Monday, April 11, 2016

Prophets And Kings, Day 64. The Shunammite's Son, Part 1

Prophets And Kings
Day 64
The Shunammite's Son
Part 1

Elisha is befriended by a woman from Shunem who makes a little room for him on her rooftop. In return for her kindness, she receives a miracle. This miracle will later lead to the need of an even bigger miracle. 

2 KINGS 4:8-23
One day Elisha went to Shunem. And a well-to-do woman was there, who urged him to stay for a meal. So whenever he came by, he stopped there to eat." (2 Kings 4:8) Shunem was a small village located in the territory of the tribe of Issachar, north of Jezreel. This means it's part of the northern kingdom of Israel, not part of Judah, and is under King Joram's jurisdiction. When Elisha passed through, because of her great respect for this prophet of God, the wealthy woman invited him home to eat. It became his practice to eat a meal at her house anytime he was passing through.

"She said to her husband, 'I know that this man who often comes our way is a holy man of God. Let's make a small room on the roof and put in it a bed and a table, a chair and a lamp for him. Then he can stay there whenever he comes to us.'" (2 Kings 4:9-10) She has a servant's heart. She loves the word of the Lord and His servant Elisha and wants to refresh him on his journeys. The Apostle Paul, when writing to his convert Timothy, listed some attributes of women of proven godly character and they included attributes of a servant's heart, "faithful to her husband, and is well known for her good deeds, such as bringing up children, showing hospitality, washing the feet of the Lord's people, helping those in trouble and devoting herself to all kinds of good deeds". (1 Timothy 5:9b-10) The Shunammite woman displays many of these qualities. 

But there is one thing on the list above the Shunammite woman cannot do: bring up children. She and her husband have not been able to have children. We don't know how old she is but we will find out that her husband is elderly and it's possible she was near or even beyond the "change of life". 

"One day when Elisha came, he went up to his room and lay there. He said to his servant Gehazi, 'Call the Shunammite.' So he called her, and she stood before him. Elisha said to him, 'Tell her, 'You have gone to all this trouble for us. Now what can be done for you? Can we speak on your behalf to the king or the commander of the army?' She replied, 'I have a home among my own people.'" (2 Kings 4:11-13) I think what's happening here is that the woman doesn't come into the bedroom where Elisha is lying on the bed, but she speaks with his servant at the doorway. Gehazi is not acting as an interpreter. When the Bible says, "She stood before him," I think it's Gehazi she's standing before. Elisha is calling instructions to him from within the room. It wouldn't be proper for a woman to come into his bedroom and the use of the servant as a mediator makes more sense than for her to stand at the foot of the bed. Elisha is probably utterly exhausted from his journey and remains inside the room while his servant addresses the woman in or outside of the doorway.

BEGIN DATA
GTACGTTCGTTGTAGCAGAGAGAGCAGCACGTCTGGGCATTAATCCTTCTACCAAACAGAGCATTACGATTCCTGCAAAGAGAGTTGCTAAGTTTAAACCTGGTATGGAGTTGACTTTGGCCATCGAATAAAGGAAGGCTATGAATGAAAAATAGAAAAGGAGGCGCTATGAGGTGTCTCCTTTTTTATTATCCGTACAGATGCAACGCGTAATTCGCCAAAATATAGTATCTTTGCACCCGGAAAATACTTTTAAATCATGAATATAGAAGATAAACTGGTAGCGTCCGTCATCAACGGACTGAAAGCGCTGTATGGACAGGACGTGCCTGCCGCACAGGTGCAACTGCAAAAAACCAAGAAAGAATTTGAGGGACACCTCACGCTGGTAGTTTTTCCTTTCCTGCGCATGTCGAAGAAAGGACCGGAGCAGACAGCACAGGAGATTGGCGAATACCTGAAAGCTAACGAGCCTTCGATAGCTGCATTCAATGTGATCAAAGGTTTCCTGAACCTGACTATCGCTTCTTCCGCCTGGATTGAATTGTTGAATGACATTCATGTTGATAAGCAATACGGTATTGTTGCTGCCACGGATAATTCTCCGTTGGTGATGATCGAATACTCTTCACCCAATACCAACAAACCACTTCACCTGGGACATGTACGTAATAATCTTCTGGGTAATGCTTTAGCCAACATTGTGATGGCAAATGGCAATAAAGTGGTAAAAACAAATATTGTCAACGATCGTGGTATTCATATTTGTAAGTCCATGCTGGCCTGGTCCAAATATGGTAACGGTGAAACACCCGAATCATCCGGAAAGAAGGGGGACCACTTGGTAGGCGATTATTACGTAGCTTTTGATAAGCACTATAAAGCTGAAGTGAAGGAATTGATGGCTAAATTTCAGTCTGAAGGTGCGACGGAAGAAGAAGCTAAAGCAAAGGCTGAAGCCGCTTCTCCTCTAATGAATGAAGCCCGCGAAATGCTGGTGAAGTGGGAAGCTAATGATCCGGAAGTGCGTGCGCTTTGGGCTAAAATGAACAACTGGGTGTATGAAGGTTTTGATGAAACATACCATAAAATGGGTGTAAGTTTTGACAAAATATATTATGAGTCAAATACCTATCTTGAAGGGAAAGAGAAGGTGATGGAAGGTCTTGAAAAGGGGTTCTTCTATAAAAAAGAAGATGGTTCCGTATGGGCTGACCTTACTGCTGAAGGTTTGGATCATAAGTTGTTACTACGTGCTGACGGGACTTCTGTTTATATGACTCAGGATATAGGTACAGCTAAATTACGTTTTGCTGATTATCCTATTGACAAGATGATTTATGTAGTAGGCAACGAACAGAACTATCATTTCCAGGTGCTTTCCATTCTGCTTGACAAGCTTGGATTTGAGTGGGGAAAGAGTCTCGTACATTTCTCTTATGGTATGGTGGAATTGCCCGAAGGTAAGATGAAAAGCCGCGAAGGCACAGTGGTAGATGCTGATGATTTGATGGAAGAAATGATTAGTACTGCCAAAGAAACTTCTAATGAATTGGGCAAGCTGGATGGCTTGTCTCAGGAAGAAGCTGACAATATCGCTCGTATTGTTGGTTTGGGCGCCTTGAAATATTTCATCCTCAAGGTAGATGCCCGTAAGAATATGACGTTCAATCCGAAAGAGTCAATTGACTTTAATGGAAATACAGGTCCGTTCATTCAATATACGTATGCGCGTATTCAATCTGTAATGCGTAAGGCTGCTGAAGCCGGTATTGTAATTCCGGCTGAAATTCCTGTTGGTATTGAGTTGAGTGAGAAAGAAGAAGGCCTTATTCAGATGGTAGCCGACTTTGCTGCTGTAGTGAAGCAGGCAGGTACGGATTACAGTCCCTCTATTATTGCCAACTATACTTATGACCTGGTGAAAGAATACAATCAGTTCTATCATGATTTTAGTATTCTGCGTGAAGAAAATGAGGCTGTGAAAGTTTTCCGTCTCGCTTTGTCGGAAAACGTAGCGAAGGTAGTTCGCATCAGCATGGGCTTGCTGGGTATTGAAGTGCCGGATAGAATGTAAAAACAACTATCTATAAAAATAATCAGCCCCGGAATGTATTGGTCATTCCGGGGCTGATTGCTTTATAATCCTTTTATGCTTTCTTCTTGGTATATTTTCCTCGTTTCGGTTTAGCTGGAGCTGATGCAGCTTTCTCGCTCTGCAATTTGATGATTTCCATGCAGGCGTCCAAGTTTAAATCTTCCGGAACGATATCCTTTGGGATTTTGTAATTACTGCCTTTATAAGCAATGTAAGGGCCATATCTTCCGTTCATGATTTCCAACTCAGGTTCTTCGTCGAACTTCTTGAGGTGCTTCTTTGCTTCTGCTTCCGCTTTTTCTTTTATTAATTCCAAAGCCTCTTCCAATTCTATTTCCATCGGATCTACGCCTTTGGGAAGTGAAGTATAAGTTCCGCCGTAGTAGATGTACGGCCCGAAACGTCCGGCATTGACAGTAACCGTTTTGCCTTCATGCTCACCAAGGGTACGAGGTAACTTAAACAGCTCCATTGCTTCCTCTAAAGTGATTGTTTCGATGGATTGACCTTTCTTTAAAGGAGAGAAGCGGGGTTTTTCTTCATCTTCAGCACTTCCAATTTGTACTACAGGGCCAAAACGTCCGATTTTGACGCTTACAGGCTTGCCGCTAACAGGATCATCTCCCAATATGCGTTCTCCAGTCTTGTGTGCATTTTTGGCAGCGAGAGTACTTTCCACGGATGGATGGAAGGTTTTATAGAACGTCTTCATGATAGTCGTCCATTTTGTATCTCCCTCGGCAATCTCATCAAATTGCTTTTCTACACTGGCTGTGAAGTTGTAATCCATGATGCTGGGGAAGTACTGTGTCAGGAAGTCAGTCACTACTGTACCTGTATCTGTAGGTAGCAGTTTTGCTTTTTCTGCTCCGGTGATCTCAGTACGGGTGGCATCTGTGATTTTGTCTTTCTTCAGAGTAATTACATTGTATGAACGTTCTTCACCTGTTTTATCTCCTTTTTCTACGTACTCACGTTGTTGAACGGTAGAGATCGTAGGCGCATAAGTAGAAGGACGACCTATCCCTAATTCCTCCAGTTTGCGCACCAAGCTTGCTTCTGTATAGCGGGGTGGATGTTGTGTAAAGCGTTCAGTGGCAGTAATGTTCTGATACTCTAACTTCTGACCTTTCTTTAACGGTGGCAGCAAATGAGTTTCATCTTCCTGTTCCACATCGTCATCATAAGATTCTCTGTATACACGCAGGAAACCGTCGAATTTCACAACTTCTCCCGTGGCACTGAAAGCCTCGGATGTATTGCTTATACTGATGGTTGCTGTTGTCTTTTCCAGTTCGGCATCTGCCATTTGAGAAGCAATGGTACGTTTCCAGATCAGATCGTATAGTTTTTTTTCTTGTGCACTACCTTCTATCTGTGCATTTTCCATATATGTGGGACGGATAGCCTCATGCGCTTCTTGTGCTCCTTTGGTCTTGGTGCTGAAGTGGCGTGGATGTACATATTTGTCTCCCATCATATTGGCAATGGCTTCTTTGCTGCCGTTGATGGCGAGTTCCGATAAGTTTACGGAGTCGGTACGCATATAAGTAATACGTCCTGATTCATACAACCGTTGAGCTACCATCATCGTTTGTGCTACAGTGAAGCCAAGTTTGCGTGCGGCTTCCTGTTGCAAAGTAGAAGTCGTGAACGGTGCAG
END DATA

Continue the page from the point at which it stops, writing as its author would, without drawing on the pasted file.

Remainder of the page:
Elisha offers to get her help from the king of Israel if she has any needs. After helping the king of Israel in his battle against Moab, the king owes Elisha a favor. But this woman has no troubles that require the assistance of a king. She requires no assistance from the army commander either. She has no relative who wants a promotion in the army or who wants out of the army. In addition, she's happy with her house and her community and has no interest in moving to a better neighborhood.

Desiring to do something nice for the woman who has been so good to him, Elisha is at a loss as to find any need in her life that hasn't already been met. The Lord has already blessed her materially. The Lord has blessed her spiritually as well, because her heart is right with Him. Her life doesn't revolve around her position in life or her money. She isn't focused on gaining more wealth or having a bigger house or more servants. She has learned, like the Apostle Paul, "to be content whatever the circumstances". (Philippians 4:11b) 

Elisha, puzzled as to what he can do to bless this woman, consults his servant for his opinion. "'What can be done for her?' Elisha asked. Gehazi said, 'She has no son, and her husband is old.'" (2 Kings 4:14) In those times, if a woman had no son to take care of her, she could be in dire straits when her husband died. The eldest son was responsible for taking care of his widowed mother for the rest of her life. But the Shunammite woman didn't have to fear ending up on the street when her husband died because she was wealthy. And it seems she was wealthy in her own right because the Bible calls her a well-to-do woman; it doesn't say that her husband was well-to-do or that the two of them together were well-to-do. She probably came from an upper class family who left her an inheritance. So it has not occurred to Elisha that she needs a son to care for her because she has money enough to see her through. But Gehazi has seen through to her heart. She may not need a son to care for her financially but she wants to be a mother for the sake of being a mother. Her greatest heart's desire is to have a child.

After this conversation, Elisha instructs the servant to call her, apparently having sent her back down into the house earlier. "Then Elisha said, 'Call her.' So he called her, and she stood in the doorway. 'About this time next year,' Elisha said, 'you will hold a son in your arms.'" (2 Kings 4:15-16a) Gehazi will not prove to be a godly man later on but today he saw a need in a woman's life that the Lord could fulfill. The Shunammite had never told Elisha of her disappointment over not having a child. She had never requested he pray to the Lord for her. Her entire focus, when it came to Elisha, was to serve the prophet of God, not to ask things of him. It could be she had so long ago given up hope of a child that it simply didn't occur to her to ask his help.